Divorce lawyers who represent high net worth clients must determine and understand their clients' assets, including the nuances associated with those assets. Two asset types that can be underestimated in their complexity in divorce are digital assets and art. 

Digital currencies, or cryptocurrencies, pose a challenge in divorce cases because they can be more easily hidden or undisclosed, are sometimes difficult to value and are continuously evolving. While collecting art is not as novel as cryptocurrencies, its increased commonality as a marital asset certainly is. Thanks in part to social media, pop art, celebrity culture and the branding efforts of artists, there has been a rise in art collecting beyond traditional, large-scale collectors. Its financial utility has grown such that you can now partially invest in a Warhol painting with bitcoin or secure a bank loan with your art collection. 

Writing for Bloomberg BNA, Judith Poller, co-head of Pryor Cashman's Family Law Group, and Paul Fotovat explore the intricacies of these unique assets and offer guidance on how divorcing parties and their representatives can properly assess their value.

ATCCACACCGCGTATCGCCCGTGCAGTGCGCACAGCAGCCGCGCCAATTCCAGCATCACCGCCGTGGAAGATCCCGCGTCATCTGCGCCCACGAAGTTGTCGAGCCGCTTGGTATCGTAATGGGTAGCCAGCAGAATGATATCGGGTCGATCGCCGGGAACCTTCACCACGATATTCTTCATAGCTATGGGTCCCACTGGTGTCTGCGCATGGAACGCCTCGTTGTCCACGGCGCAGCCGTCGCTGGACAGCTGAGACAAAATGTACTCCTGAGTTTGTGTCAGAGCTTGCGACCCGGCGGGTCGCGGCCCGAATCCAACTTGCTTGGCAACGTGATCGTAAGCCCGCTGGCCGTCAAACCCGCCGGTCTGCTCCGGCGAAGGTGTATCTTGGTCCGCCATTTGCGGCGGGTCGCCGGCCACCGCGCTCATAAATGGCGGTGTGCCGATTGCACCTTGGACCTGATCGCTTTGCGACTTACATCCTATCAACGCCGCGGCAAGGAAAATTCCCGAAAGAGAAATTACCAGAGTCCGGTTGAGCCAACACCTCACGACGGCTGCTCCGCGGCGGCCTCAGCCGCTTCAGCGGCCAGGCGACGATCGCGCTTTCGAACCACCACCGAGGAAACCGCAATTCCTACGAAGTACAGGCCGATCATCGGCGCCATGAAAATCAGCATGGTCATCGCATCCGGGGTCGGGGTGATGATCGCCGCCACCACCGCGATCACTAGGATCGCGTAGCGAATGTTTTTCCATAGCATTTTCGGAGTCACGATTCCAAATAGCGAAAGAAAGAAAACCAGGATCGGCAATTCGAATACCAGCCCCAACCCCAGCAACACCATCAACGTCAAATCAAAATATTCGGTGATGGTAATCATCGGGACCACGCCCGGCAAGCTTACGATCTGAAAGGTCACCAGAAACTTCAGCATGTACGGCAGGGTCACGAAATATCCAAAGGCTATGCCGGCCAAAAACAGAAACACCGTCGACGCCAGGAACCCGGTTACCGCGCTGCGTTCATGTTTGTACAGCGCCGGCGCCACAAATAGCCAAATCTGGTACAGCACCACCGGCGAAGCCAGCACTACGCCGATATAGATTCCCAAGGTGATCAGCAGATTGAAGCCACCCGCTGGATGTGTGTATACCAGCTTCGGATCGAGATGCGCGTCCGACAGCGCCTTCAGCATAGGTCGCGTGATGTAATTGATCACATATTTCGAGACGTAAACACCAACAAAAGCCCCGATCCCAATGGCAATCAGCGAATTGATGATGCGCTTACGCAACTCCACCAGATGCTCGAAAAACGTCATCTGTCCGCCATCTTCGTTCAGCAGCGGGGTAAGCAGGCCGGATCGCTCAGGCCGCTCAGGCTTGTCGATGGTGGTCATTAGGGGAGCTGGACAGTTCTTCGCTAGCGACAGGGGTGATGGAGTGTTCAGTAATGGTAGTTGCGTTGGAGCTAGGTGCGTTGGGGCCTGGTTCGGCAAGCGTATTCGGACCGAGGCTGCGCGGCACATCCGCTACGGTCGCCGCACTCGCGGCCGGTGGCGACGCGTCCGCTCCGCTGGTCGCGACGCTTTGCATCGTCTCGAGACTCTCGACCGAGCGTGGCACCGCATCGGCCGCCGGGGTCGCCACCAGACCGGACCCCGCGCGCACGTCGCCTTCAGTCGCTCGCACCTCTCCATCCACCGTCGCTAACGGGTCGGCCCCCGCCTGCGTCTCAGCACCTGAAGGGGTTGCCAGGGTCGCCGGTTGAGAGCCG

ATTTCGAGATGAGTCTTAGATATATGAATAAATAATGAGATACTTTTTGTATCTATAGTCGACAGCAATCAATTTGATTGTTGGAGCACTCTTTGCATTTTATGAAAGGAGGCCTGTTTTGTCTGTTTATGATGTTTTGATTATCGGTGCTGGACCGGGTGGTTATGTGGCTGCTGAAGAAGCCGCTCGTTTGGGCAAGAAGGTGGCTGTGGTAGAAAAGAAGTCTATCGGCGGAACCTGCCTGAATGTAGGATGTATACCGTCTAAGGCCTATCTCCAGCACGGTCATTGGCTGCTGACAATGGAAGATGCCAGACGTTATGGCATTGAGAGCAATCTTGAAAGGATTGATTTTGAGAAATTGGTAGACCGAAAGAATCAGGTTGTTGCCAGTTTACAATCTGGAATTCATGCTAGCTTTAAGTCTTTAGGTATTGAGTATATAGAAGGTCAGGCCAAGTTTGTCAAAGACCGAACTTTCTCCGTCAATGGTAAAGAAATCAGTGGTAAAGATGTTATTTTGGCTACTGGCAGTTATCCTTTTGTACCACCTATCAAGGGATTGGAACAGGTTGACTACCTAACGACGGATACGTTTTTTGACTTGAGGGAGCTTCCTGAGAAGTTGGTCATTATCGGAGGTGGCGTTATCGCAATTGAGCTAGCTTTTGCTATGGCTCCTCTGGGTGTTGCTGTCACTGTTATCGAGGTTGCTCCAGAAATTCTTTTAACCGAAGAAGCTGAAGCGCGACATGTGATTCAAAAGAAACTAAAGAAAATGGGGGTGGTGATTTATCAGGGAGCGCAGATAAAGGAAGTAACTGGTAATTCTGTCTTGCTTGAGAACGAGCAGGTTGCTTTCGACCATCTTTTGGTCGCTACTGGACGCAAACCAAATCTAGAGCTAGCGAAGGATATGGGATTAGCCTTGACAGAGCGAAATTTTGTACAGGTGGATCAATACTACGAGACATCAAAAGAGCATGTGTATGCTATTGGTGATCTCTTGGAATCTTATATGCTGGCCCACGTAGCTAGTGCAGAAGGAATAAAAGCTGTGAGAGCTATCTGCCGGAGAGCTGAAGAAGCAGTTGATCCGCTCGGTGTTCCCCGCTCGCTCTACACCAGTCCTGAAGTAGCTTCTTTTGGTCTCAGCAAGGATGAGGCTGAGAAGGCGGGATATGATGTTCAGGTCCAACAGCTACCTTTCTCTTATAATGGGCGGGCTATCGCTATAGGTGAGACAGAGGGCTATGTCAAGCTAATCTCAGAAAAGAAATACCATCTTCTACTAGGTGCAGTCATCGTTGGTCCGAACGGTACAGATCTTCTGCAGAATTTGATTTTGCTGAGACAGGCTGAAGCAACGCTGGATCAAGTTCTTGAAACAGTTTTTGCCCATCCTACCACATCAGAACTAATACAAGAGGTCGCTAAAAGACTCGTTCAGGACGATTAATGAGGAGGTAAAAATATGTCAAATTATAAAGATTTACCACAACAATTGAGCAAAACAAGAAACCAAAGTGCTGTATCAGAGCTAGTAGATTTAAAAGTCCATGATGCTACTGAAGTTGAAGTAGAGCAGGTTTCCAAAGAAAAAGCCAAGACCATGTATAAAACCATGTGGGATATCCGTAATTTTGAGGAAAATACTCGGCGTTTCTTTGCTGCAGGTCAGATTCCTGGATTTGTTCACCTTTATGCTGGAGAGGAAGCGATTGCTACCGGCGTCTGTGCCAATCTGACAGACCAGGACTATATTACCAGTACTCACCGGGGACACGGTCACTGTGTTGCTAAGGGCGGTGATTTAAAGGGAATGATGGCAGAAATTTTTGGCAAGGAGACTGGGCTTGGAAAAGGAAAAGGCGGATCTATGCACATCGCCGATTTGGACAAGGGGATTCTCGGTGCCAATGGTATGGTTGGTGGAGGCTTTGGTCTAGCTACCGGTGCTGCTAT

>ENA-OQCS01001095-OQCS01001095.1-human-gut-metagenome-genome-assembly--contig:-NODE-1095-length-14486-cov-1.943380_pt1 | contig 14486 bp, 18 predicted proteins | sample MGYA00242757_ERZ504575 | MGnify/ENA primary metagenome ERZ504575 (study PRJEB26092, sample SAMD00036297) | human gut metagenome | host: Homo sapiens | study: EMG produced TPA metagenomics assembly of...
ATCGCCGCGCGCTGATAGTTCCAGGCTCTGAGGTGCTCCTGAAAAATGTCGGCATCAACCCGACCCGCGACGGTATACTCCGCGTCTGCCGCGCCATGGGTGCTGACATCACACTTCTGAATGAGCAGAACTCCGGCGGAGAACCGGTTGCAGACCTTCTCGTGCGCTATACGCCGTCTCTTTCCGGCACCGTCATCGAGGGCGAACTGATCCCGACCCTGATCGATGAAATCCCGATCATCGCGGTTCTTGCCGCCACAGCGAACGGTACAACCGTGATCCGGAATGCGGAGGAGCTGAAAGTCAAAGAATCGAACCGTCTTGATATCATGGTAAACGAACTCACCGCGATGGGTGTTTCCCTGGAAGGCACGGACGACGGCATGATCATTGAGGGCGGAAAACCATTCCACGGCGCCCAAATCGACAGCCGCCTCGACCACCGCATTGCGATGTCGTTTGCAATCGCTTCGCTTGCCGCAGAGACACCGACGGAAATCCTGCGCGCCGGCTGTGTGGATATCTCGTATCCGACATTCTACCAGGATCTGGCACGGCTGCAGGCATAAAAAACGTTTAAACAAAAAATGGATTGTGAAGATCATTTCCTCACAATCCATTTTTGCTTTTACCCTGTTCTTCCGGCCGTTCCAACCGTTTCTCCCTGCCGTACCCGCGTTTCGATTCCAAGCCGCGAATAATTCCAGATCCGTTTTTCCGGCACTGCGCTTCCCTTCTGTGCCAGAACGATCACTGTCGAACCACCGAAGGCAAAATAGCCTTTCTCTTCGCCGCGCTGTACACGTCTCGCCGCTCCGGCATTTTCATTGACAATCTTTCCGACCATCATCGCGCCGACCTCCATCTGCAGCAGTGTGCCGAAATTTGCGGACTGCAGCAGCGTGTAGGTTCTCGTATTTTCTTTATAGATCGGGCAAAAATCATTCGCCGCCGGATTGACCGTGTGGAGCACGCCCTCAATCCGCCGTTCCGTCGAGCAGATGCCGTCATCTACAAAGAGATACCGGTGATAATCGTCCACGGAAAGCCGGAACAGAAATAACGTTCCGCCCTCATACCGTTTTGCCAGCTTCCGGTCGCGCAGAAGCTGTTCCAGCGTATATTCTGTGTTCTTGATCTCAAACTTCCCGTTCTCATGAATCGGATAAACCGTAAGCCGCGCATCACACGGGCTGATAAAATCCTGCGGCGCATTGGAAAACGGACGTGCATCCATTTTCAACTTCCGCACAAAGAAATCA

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More About Pryor Cashman's Family Law Group 

Comprised of some of the most respected attorneys in the field, Pryor Cashman's Family Law Group provides essential support on vital family matters including divorce, child custody and access, spousal and child support, and paternity, while offering skilled drafting and negotiation of sophisticated prenuptial, postnuptial, separation and cohabitation agreements.  

Backed by the firm's full range of practice areas, the Group also provides a panoply of private client services, including estate planning, and tax and real estate counseling, among many others. 

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